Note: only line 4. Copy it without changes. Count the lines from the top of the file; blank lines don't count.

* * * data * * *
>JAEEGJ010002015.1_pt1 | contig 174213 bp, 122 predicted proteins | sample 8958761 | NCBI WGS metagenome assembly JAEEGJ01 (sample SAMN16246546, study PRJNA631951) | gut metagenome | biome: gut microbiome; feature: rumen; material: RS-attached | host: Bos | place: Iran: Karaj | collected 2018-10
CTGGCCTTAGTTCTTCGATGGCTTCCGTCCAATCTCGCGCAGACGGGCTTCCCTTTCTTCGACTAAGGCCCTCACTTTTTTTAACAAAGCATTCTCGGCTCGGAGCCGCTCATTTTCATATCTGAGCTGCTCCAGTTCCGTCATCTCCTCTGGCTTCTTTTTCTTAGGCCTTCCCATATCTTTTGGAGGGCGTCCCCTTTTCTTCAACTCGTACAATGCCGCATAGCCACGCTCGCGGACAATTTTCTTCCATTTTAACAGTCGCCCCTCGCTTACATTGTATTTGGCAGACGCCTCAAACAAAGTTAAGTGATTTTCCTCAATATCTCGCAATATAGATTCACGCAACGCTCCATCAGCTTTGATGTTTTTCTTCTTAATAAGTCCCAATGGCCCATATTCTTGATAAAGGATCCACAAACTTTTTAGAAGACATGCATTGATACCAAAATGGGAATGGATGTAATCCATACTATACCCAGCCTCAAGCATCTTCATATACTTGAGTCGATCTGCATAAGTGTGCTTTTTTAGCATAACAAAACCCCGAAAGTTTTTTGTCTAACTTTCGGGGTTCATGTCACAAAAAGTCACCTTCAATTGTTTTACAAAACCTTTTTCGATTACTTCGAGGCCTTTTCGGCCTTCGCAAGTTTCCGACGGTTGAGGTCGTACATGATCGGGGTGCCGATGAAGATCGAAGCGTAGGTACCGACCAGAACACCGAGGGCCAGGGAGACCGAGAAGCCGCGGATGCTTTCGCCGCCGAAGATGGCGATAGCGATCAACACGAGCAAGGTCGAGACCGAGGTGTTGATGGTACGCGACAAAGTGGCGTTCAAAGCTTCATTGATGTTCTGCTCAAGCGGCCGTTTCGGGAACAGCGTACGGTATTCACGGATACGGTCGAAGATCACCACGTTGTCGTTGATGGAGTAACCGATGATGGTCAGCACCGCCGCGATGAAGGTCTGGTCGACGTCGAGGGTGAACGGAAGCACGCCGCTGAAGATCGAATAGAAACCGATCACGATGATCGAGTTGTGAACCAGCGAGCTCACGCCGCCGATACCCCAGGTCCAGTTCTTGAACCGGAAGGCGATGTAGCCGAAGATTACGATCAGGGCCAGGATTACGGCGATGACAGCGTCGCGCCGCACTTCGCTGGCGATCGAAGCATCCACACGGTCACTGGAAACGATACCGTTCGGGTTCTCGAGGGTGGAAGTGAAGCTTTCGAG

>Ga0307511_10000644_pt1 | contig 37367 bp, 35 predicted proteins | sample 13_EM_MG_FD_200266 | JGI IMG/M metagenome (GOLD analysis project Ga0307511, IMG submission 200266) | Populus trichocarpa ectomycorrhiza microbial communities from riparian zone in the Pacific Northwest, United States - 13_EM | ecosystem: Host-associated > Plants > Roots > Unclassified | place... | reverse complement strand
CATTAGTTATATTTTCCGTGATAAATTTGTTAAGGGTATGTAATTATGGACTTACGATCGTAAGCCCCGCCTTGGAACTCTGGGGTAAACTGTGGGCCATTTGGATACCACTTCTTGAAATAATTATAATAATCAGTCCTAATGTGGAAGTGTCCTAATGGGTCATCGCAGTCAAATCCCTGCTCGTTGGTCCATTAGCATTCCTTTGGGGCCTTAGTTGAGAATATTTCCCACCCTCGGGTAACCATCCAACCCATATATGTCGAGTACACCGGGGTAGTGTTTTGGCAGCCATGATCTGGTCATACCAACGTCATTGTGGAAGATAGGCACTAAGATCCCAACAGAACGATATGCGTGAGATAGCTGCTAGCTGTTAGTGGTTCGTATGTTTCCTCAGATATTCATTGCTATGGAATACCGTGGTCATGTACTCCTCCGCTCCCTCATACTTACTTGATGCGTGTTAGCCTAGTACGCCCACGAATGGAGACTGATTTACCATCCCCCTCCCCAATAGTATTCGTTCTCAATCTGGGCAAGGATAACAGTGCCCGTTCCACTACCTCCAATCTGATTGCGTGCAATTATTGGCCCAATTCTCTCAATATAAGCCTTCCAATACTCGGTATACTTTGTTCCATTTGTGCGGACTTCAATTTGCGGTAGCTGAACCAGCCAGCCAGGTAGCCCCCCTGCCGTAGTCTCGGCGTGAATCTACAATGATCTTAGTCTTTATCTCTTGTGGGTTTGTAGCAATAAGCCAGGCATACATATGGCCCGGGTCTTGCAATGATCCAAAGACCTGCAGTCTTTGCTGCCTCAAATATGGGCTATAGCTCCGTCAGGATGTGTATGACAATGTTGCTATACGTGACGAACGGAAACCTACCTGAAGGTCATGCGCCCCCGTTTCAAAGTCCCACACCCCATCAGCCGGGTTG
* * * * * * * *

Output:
CATTAGTTATATTTTCCGTGATAAATTTGTTAAGGGTATGTAATTATGGACTTACGATCGTAAGCCCCGCCTTGGAACTCTGGGGTAAACTGTGGGCCATTTGGATACCACTTCTTGAAATAATTATAATAATCAGTCCTAATGTGGAAGTGTCCTAATGGGTCATCGCAGTCAAATCCCTGCTCGTTGGTCCATTAGCATTCCTTTGGGGCCTTAGTTGAGAATATTTCCCACCCTCGGGTAACCATCCAACCCATATATGTCGAGTACACCGGGGTAGTGTTTTGGCAGCCATGATCTGGTCATACCAACGTCATTGTGGAAGATAGGCACTAAGATCCCAACAGAACGATATGCGTGAGATAGCTGCTAGCTGTTAGTGGTTCGTATGTTTCCTCAGATATTCATTGCTATGGAATACCGTGGTCATGTACTCCTCCGCTCCCTCATACTTACTTGATGCGTGTTAGCCTAGTACGCCCACGAATGGAGACTGATTTACCATCCCCCTCCCCAATAGTATTCGTTCTCAATCTGGGCAAGGATAACAGTGCCCGTTCCACTACCTCCAATCTGATTGCGTGCAATTATTGGCCCAATTCTCTCAATATAAGCCTTCCAATACTCGGTATACTTTGTTCCATTTGTGCGGACTTCAATTTGCGGTAGCTGAACCAGCCAGCCAGGTAGCCCCCCTGCCGTAGTCTCGGCGTGAATCTACAATGATCTTAGTCTTTATCTCTTGTGGGTTTGTAGCAATAAGCCAGGCATACATATGGCCCGGGTCTTGCAATGATCCAAAGACCTGCAGTCTTTGCTGCCTCAAATATGGGCTATAGCTCCGTCAGGATGTGTATGACAATGTTGCTATACGTGACGAACGGAAACCTACCTGAAGGTCATGCGCCCCCGTTTCAAAGTCCCACACCCCATCAGCCGGGTTG